What About Fat Voices? Our experience with fat invisibility - Part 2
Part-two of this three part series by Claudette Largess, Rachel Millner, and Sarah Thompson.
Our writing collaboration grew out of a conversation that we had together. As we discussed our experiences, we noticed a common thread that linked our experiences together. We were discussing the patterns we were seeing where fat people were being discussed, but that fat people weren’t actually included in these discussions. Noticing how this contributed and compounded the invisibility that often comes along with being in a larger body in our society, we decided to write about it together. When we shared what we had written with each other, it became obvious that it made more sense to separate them into a series.
Part one kicked off the series with Claudette Largess, MA, writing about her love for Julia Louis Dreyfus, Seinfeld, and her experience writing her dissertation on Fat Acceptance. You can read it here. The series continues today with part two where Sarah Thompson writes about her experience in Health at Every Size® professional spaces. Finally, the series will wrap up with part 3 where Rachel Millner, PsyD., writes a letter to her friends and colleagues in larger bodies.
Today is the second part in the series, then the third part will be released next Wednesday. We hope you join us!
Fat Invisibility in Health at Every Size® Professional Spaces
For thin professionals who say they work from a Health at Every Size® (HAES) philosophy, I interpret this to mean that they support people in larger bodies. They have a critical understanding of what it means to be fat in our fatphobic and sizeist society. But this isn’t generally the case.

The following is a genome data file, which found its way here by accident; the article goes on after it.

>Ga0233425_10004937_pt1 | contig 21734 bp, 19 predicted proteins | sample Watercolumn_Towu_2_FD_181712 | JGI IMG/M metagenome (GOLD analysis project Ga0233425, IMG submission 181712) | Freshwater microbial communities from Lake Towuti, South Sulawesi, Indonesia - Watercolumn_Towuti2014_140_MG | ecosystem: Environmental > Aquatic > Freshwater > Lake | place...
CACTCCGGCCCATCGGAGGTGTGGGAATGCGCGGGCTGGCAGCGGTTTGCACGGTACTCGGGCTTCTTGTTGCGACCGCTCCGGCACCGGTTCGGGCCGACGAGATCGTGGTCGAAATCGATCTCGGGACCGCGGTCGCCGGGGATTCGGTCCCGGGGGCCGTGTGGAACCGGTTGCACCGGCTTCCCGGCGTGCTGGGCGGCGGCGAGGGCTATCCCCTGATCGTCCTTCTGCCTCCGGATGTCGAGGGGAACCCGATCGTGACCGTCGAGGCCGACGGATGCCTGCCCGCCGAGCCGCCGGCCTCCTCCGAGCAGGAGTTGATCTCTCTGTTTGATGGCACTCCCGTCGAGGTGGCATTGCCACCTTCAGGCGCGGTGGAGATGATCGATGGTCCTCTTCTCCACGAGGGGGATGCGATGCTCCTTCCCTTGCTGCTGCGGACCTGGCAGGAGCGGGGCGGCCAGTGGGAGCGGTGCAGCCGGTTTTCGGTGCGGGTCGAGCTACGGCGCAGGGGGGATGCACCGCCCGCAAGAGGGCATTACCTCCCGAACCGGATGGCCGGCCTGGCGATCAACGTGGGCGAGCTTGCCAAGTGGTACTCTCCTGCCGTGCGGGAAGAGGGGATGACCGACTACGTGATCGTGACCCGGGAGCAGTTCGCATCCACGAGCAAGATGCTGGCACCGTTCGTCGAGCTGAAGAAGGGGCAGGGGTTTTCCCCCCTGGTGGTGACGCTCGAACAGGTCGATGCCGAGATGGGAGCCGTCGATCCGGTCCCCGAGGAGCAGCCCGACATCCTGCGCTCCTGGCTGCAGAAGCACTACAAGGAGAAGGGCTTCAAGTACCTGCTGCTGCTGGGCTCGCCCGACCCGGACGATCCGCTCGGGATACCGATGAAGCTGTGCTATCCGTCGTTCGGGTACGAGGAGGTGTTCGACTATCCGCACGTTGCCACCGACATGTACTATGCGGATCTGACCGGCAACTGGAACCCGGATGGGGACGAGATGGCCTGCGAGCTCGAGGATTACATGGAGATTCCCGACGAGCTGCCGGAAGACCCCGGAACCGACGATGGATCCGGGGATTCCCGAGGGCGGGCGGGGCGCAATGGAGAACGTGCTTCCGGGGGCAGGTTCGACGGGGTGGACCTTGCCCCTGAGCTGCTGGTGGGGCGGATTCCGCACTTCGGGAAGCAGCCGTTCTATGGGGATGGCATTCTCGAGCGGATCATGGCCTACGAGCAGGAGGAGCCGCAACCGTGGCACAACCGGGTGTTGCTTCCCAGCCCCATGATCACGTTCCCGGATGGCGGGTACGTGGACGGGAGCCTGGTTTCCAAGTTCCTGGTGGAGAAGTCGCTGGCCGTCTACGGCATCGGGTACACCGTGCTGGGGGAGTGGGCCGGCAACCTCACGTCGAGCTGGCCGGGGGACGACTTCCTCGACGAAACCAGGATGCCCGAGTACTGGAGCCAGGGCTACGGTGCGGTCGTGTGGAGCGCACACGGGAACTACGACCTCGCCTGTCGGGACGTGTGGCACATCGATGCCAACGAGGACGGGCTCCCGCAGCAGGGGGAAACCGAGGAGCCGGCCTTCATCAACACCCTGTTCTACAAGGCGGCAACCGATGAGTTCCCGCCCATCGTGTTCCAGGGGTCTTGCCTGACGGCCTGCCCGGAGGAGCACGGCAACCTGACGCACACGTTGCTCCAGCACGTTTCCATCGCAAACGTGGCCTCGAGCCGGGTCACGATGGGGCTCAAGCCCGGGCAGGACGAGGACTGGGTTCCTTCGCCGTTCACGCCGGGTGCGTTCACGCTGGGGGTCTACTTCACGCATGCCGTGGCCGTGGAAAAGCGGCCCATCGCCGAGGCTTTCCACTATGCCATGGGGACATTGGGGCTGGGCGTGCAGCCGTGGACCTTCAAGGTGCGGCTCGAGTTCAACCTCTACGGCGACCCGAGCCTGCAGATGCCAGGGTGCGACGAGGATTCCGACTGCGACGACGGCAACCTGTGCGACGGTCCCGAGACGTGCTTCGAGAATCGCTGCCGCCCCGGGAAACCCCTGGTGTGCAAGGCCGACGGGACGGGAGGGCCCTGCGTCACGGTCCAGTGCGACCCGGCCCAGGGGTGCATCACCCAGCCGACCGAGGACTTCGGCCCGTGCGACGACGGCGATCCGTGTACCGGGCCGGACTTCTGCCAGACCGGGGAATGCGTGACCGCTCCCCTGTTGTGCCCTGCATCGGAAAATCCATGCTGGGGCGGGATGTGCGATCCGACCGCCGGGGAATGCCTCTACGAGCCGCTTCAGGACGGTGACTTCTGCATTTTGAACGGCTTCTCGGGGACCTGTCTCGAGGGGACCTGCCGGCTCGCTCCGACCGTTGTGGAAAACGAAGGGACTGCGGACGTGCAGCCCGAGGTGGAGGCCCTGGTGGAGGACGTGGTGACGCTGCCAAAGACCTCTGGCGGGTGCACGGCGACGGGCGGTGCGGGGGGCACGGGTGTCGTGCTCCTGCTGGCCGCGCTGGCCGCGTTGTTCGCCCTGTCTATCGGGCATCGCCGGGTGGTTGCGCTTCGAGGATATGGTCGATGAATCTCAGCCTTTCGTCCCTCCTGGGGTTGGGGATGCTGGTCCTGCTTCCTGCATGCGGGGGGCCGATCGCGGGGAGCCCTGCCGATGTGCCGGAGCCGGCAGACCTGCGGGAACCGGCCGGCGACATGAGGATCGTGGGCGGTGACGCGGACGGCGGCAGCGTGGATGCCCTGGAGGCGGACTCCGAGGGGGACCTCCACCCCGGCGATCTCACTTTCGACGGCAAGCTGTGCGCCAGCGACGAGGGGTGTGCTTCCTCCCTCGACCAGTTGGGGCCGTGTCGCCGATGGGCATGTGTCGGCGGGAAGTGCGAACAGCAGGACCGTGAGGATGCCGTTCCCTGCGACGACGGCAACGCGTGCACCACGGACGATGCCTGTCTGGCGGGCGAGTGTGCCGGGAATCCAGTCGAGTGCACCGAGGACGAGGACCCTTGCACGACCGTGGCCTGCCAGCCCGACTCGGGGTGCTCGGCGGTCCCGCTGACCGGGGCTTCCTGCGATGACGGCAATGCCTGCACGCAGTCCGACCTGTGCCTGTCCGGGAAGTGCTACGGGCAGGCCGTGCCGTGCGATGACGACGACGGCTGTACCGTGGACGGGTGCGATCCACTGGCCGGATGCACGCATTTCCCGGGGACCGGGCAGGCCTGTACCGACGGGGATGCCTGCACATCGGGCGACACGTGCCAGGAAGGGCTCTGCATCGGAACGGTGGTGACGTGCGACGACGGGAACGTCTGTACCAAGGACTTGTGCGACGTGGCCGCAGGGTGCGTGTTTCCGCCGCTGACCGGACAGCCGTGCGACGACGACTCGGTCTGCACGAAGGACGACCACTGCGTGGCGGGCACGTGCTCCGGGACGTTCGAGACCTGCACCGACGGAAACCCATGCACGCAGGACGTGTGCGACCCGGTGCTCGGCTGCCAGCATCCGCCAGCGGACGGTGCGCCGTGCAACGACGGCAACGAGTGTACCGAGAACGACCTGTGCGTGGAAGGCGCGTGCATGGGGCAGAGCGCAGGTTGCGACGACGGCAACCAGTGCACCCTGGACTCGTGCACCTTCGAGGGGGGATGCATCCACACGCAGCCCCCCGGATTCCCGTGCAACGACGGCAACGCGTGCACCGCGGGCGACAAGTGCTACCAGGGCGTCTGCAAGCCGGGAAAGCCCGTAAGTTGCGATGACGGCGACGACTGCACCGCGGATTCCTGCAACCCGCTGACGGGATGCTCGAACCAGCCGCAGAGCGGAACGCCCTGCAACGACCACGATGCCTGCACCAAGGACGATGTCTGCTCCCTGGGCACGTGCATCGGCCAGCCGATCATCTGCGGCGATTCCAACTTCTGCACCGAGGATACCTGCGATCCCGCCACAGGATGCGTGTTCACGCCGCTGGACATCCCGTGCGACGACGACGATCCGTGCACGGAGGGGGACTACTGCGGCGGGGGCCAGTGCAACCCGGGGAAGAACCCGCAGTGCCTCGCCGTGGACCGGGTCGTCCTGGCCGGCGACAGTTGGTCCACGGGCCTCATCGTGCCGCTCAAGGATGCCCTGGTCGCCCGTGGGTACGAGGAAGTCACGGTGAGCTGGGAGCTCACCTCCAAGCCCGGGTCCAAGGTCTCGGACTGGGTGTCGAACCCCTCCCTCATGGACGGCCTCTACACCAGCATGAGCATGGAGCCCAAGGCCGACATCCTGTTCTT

Thin HAES providers, are you aware of how thin privilege might get in the way of knowing what you don’t know? Have you taken time to think about how you can reduce harm to your colleagues of size? Many people are quick to point out the amount of harm being done in the eating disorder treatment field, yet few people want to address how this might seep into HAES professional spaces.
When providers say that they support their fat patients, and are weight-neutral or weight-inclusive, but haven’t done the work to unpack their own internalized weight bias, it shows. It goes far beyond saying these words and having chairs that fit a variety of body sizes. How do you conceptualize the problems that fat clients face? Do you locate the problem outside their body? Do you expect fat colleagues that you have no relationship with to educate you for free? Do you ask them if they are okay with providing you their opinion and experience without compensation? Do you recognize how fat individuals have been socialized to not value our time, experience or expertise, so we will probably say it is fine, even though it is not?
It should be easy to expect that everyone in a HAES space would be on the same page with supporting and celebrating professionals of size. I am realizing that if we are not actively working against fatphobia and sizeism, then we are being complacent. To be complacent is to be complicit. I think this is particularly true in HAES spaces which have the potential to be safer places for people in larger bodies. BUT, they will only be safer if everyone agrees and is actively working towards this.
Don’t take up space.
Don’t be angry.
Yet, I AM fat.
I DO take up space.
More physical space than thin professionals
Sometimes at least two or three times as much space.
And there IS plenty to be angry about.
And does EVERYTHING I say have to interpreted as angry?
I have hesitated to write about how HAES professional spaces lack tangible ways of supporting larger bodied colleagues, because it may be seen as divisive. It might be taken as too much. It might be interpreted as me being too angry. Then, I remember that, part of white supremacy and cis-hetero-patriarchy, which we all have been steeped in, wants me to stay silent. So that I can try to stay as comfortable as possible, so that I don’t have to deal with conflict, and to not disrupt the status quo. The truth is overall HAES professional spaces often do not cultivate support for the most marginalized among us, and in my experience that is those of us in larger bodies.